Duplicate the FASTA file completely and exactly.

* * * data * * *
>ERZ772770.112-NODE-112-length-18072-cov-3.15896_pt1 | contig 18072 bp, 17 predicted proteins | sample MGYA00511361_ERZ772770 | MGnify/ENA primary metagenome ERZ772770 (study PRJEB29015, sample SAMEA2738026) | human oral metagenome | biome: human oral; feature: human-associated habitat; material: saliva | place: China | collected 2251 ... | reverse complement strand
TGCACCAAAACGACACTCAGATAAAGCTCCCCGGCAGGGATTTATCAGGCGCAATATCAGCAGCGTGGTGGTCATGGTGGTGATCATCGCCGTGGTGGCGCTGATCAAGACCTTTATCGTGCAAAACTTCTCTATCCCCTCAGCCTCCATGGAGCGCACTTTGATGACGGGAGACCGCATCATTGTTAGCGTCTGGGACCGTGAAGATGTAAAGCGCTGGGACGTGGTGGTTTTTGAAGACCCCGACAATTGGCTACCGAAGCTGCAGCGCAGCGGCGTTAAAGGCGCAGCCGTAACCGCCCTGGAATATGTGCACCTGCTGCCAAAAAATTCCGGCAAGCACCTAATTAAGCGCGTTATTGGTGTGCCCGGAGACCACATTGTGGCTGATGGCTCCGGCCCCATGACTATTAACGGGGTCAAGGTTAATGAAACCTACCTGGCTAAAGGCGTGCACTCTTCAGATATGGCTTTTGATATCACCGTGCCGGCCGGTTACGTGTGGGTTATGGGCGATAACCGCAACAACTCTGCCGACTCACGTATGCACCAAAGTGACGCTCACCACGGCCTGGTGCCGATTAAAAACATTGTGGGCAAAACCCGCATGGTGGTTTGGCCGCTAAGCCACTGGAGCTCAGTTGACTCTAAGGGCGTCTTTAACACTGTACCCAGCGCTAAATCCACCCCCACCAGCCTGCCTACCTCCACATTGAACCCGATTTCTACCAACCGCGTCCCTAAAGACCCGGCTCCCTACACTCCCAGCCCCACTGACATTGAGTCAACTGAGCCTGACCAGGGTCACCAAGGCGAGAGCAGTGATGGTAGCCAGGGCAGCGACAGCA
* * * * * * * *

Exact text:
>ERZ772770.112-NODE-112-length-18072-cov-3.15896_pt1 | contig 18072 bp, 17 predicted proteins | sample MGYA00511361_ERZ772770 | MGnify/ENA primary metagenome ERZ772770 (study PRJEB29015, sample SAMEA2738026) | human oral metagenome | biome: human oral; feature: human-associated habitat; material: saliva | place: China | collected 2251 ... | reverse complement strand
TGCACCAAAACGACACTCAGATAAAGCTCCCCGGCAGGGATTTATCAGGCGCAATATCAGCAGCGTGGTGGTCATGGTGGTGATCATCGCCGTGGTGGCGCTGATCAAGACCTTTATCGTGCAAAACTTCTCTATCCCCTCAGCCTCCATGGAGCGCACTTTGATGACGGGAGACCGCATCATTGTTAGCGTCTGGGACCGTGAAGATGTAAAGCGCTGGGACGTGGTGGTTTTTGAAGACCCCGACAATTGGCTACCGAAGCTGCAGCGCAGCGGCGTTAAAGGCGCAGCCGTAACCGCCCTGGAATATGTGCACCTGCTGCCAAAAAATTCCGGCAAGCACCTAATTAAGCGCGTTATTGGTGTGCCCGGAGACCACATTGTGGCTGATGGCTCCGGCCCCATGACTATTAACGGGGTCAAGGTTAATGAAACCTACCTGGCTAAAGGCGTGCACTCTTCAGATATGGCTTTTGATATCACCGTGCCGGCCGGTTACGTGTGGGTTATGGGCGATAACCGCAACAACTCTGCCGACTCACGTATGCACCAAAGTGACGCTCACCACGGCCTGGTGCCGATTAAAAACATTGTGGGCAAAACCCGCATGGTGGTTTGGCCGCTAAGCCACTGGAGCTCAGTTGACTCTAAGGGCGTCTTTAACACTGTACCCAGCGCTAAATCCACCCCCACCAGCCTGCCTACCTCCACATTGAACCCGATTTCTACCAACCGCGTCCCTAAAGACCCGGCTCCCTACACTCCCAGCCCCACTGACATTGAGTCAACTGAGCCTGACCAGGGTCACCAAGGCGAGAGCAGTGATGGTAGCCAGGGCAGCGACAGCA